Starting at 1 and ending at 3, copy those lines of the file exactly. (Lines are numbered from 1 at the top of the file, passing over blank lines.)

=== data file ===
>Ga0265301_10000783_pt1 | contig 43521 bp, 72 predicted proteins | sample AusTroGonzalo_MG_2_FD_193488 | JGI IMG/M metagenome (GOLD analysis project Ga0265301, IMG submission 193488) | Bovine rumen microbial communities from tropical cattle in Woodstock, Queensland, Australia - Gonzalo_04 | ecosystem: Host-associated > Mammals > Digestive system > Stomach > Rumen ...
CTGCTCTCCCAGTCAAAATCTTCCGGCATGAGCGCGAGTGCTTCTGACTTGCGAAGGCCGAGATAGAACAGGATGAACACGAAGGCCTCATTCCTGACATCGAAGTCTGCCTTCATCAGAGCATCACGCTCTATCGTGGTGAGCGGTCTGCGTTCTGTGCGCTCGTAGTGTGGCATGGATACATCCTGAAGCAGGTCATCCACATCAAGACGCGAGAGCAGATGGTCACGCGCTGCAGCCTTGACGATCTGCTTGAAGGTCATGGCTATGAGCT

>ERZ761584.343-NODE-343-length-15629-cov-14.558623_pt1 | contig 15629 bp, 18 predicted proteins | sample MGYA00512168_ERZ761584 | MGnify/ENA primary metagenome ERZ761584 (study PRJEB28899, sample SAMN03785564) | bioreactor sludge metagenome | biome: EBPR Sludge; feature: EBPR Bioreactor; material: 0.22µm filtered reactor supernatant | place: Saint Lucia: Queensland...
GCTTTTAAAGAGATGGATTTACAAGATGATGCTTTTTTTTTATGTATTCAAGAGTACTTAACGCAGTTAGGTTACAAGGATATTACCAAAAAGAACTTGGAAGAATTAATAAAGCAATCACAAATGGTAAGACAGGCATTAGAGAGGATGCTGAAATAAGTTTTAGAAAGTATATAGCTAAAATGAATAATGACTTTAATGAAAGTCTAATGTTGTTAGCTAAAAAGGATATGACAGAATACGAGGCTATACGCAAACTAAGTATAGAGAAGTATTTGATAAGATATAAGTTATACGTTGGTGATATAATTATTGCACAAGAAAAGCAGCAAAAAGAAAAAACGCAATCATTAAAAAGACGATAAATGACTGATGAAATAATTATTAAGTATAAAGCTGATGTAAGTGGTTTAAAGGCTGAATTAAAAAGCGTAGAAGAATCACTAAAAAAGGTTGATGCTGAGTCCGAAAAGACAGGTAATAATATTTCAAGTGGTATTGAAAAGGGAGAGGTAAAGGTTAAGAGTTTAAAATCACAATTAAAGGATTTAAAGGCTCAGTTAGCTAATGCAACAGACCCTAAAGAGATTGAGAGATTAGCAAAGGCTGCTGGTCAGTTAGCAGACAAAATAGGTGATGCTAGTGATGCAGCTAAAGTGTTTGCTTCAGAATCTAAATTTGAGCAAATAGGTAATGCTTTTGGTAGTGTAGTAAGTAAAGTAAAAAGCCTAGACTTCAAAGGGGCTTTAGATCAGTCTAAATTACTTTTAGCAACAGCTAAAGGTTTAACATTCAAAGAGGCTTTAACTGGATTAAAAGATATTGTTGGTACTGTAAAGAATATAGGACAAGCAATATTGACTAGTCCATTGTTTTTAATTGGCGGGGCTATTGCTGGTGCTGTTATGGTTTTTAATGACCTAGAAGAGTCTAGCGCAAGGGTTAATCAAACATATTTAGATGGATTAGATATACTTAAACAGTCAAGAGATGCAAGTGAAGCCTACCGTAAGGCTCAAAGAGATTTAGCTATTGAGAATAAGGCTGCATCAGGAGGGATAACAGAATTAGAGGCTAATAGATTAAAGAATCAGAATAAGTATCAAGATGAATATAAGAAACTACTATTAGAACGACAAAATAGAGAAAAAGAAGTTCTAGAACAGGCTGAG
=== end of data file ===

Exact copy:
>Ga0265301_10000783_pt1 | contig 43521 bp, 72 predicted proteins | sample AusTroGonzalo_MG_2_FD_193488 | JGI IMG/M metagenome (GOLD analysis project Ga0265301, IMG submission 193488) | Bovine rumen microbial communities from tropical cattle in Woodstock, Queensland, Australia - Gonzalo_04 | ecosystem: Host-associated > Mammals > Digestive system > Stomach > Rumen ...
CTGCTCTCCCAGTCAAAATCTTCCGGCATGAGCGCGAGTGCTTCTGACTTGCGAAGGCCGAGATAGAACAGGATGAACACGAAGGCCTCATTCCTGACATCGAAGTCTGCCTTCATCAGAGCATCACGCTCTATCGTGGTGAGCGGTCTGCGTTCTGTGCGCTCGTAGTGTGGCATGGATACATCCTGAAGCAGGTCATCCACATCAAGACGCGAGAGCAGATGGTCACGCGCTGCAGCCTTGACGATCTGCTTGAAGGTCATGGCTATGAGCT

>ERZ761584.343-NODE-343-length-15629-cov-14.558623_pt1 | contig 15629 bp, 18 predicted proteins | sample MGYA00512168_ERZ761584 | MGnify/ENA primary metagenome ERZ761584 (study PRJEB28899, sample SAMN03785564) | bioreactor sludge metagenome | biome: EBPR Sludge; feature: EBPR Bioreactor; material: 0.22µm filtered reactor supernatant | place: Saint Lucia: Queensland...